Ancient bonds are breaking, Moving on and changing sides.
— Pink Floyd
The volatile and fragile nature that typifies any multitiered organization is such that today’s calm may be the impetus for tomorrow’s storm.
Such was the case last Thursday when Albany’s well-regarded interim Water, Gas & Light Commission General Manager Tom Berry, angered by a City Commission whose comments indicated a complete lack of knowledge about utilities — the very thing that the Albany officials have empowered themselves to manage — decided he’d had enough of Albany, Georgia. Never one to concern himself with politics and political correctness — he was, after all, an interim employee working on a month-to-month, as-needed basis — Berry called commissioners out by name as he announced his pending departure.
Ward II Commissioner Bobby Coleman, perhaps oversimplifying the response of some commissioners, noted, “There was a Water, Gas & Light Commission before Tom Berry came here, and there will be one when he leaves.”
Coleman’s point is well-taken. If one person is solely responsible for the well-being of a business or organization that includes more than a handful of employees, that organization is in trouble.
But the question that has rattled around the community — from the fifth floor offices of governmental power to the boardrooms of local businesses to the streets on which citizens travel in the names of employment and commerce — is, simply, What now? Because even the most casual observer knows that the resignation of Berry could very well be a lone domino that, now that it’s toppled, could bring the downfall of a number of tenuously standing tiles.
The most obvious question: What happens with WG&L?
That question will hang in the air while leaders of the utility and city officials try to suss it out, but a couple of things took place the moment Berry walked out the door. City Manager James Taylor, who has made no secret that his days in Albany are numbered, too, and who had developed a strong working relationship with Berry, now resumes his role as acting general manager of the utility.
There has been talk leaking down from the fifth floor that Stephen Collier, the city’s Central Services director who has managed that position well, could step in as interim GM at WG&L while the city continues its search for a permanent assistant manager/utilities director. There has also been talk that Assistant WG&L GM Lee Hauesler, one of the senior-most executives at the utility, had expressed interest in the GM position, but did not get the support needed to move into the top spot.
Hauesler is reportedly looking to make his exit soon. When and if he leaves, he will join WG&L board member Bob Hutchinson, who announced his resignation from that board on the day that Berry stepped down.
Many, including Ward IV City Commissioner Roger Marietta, have lamented the fact that, with WG&L now an official division of the city, an ill-equipped group of city leaders is ultimately responsible for such utility concerns as rate increases, collection of unpaid bills, personnel, hiring and training qualified linemen and such issues that generally go to much more well-informed managers.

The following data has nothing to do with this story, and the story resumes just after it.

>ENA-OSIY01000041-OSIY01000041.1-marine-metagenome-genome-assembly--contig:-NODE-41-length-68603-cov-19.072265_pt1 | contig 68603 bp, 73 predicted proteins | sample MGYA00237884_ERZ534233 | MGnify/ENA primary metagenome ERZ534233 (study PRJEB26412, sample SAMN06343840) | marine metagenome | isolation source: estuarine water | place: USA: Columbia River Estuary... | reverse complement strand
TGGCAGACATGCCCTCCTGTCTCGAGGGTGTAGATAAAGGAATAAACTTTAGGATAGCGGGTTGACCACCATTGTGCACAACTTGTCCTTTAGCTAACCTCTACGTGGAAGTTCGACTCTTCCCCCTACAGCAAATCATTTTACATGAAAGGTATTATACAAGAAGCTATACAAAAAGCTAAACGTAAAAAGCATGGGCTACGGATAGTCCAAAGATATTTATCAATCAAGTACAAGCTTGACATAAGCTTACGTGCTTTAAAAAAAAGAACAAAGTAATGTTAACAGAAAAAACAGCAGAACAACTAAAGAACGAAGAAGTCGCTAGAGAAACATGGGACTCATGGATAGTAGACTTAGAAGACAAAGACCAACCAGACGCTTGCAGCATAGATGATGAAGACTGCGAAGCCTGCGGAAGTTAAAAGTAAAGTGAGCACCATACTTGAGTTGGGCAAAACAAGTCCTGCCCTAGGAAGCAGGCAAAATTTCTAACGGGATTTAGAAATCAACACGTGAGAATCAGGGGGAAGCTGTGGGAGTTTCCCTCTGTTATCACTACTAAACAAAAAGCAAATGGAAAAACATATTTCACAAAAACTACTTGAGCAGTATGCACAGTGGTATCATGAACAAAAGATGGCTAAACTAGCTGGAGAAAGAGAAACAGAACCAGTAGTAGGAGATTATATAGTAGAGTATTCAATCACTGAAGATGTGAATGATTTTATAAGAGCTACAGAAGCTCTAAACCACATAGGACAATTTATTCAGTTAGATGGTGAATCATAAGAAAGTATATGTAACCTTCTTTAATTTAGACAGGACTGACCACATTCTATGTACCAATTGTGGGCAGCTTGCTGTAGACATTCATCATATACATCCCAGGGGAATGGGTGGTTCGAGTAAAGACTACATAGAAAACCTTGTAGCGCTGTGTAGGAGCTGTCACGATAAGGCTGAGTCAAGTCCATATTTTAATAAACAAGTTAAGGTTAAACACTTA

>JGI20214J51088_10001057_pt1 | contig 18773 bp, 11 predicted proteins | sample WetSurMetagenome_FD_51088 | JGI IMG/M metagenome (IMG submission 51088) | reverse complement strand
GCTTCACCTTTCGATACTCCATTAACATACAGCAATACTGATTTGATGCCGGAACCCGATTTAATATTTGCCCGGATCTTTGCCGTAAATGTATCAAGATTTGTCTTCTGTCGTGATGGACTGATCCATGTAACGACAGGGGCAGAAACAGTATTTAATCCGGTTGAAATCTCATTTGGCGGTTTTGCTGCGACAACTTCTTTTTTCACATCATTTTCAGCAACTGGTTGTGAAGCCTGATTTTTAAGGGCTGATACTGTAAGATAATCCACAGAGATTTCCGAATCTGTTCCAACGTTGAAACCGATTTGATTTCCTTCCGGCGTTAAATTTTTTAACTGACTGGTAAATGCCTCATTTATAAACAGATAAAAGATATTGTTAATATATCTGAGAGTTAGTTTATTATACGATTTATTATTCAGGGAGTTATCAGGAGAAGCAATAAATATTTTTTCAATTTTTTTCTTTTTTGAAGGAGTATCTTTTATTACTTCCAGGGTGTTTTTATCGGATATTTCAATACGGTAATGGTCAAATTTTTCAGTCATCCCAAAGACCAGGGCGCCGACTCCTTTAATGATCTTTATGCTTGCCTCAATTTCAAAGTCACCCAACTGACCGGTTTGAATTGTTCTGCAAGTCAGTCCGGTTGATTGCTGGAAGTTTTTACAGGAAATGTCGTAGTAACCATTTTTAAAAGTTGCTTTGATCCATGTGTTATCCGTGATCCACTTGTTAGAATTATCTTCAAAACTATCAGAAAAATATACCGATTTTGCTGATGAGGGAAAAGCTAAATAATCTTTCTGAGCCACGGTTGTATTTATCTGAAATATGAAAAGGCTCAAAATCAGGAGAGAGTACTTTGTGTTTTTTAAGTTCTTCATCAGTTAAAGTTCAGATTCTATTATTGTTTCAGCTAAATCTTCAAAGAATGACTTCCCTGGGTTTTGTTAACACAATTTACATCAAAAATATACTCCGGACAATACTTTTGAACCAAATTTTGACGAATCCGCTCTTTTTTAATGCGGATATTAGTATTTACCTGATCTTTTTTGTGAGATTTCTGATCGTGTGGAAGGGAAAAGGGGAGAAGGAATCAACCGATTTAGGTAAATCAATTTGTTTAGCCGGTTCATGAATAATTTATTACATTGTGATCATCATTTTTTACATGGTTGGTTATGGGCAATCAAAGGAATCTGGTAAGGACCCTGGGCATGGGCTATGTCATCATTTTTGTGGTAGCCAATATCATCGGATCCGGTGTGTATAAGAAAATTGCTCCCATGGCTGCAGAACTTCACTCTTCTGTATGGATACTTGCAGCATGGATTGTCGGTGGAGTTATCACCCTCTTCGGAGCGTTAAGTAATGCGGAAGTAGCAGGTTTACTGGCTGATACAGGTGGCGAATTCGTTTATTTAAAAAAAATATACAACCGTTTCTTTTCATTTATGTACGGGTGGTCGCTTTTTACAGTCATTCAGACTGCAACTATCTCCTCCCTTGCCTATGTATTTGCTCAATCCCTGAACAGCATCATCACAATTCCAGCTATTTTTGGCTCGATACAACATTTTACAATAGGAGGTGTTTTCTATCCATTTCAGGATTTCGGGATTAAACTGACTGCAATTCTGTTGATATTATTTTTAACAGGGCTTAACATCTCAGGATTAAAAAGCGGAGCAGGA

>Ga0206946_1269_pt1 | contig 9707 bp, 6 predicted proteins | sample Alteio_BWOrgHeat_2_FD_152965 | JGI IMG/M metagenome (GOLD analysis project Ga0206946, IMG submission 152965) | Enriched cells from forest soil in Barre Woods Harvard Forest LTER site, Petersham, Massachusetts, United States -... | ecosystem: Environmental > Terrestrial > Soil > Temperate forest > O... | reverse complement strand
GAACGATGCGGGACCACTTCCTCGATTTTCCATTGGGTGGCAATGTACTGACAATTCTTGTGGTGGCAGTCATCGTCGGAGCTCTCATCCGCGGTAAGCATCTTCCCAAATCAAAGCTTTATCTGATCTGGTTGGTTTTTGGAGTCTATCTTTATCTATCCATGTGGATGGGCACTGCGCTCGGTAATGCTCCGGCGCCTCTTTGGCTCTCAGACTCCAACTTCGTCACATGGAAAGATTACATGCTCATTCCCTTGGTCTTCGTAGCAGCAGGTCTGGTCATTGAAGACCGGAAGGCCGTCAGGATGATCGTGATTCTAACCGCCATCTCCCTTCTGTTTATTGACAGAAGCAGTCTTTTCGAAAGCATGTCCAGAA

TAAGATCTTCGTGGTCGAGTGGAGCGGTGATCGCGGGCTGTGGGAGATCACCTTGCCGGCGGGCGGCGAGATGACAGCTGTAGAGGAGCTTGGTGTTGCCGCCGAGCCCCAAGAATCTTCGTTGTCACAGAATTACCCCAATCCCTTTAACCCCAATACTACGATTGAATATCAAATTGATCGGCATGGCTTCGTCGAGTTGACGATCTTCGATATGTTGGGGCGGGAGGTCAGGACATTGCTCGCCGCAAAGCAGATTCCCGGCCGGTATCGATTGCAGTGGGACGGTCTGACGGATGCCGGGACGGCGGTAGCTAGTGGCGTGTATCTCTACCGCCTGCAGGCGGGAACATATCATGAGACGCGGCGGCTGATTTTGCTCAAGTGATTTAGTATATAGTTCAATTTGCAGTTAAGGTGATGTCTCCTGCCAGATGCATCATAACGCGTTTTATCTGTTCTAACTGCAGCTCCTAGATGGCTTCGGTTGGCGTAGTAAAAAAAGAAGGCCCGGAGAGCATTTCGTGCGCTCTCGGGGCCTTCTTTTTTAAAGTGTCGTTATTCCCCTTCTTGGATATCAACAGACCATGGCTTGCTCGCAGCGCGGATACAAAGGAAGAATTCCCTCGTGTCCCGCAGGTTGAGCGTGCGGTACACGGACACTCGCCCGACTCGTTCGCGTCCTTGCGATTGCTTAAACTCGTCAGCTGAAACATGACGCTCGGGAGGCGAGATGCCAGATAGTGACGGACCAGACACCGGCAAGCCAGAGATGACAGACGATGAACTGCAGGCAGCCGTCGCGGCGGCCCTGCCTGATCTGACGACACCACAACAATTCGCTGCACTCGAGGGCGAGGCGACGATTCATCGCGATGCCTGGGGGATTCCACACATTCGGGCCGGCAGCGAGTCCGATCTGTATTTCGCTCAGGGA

(Calling the City Commission “ill-equipped,” by the way, is not a knock on them or their abilities. Certainly, there are some very intelligent and capable commissioners among the seven, but utility training is a whole different beast than the typical issues handled by the board.)
One local businessman, concerned that Berry’s departure could be the snowball that starts an avalanche, told me Monday, “Can you imagine this City Commission making decisions on utility rates and the other things that are done by WG&L? This is what they wanted, now they have to own it. It’s like they tell you in retail: ‘You broke it, you pay for it.’ These people who decided to change an organization that has been in place for 100 years can no longer pass the buck when things go wrong at WG&L.
“If utility bills continue to rise and people who are struggling find it harder and harder to pay their bills, these commissioners can’t blame WG&L anymore. All the politicking in the world won’t help them when people realize that (the commissioners) are the ones who are going into their pocketbooks.”
Albany has been so close — on the verge so many times in recent years — of overcoming what has turned into a nightmare self-image and a severely depressed economy. There have been fits and starts. Some have failed disastrously. But the city is on the brink of another mini-boom right now, teetering toward development and business opportunities that could erase years of frustration and help eliminate some of the community’s greatest ills: unemployment, lack of education, crime, poverty.
But, as we said, the well-being of a multitiered organization is a volatile and fragile thing. Two or three major decisions are what now stand between a new and prosperous Albany and an Albany that could very well drown in its own flopsweat.
Email Carlton Fletcher at email@example.com.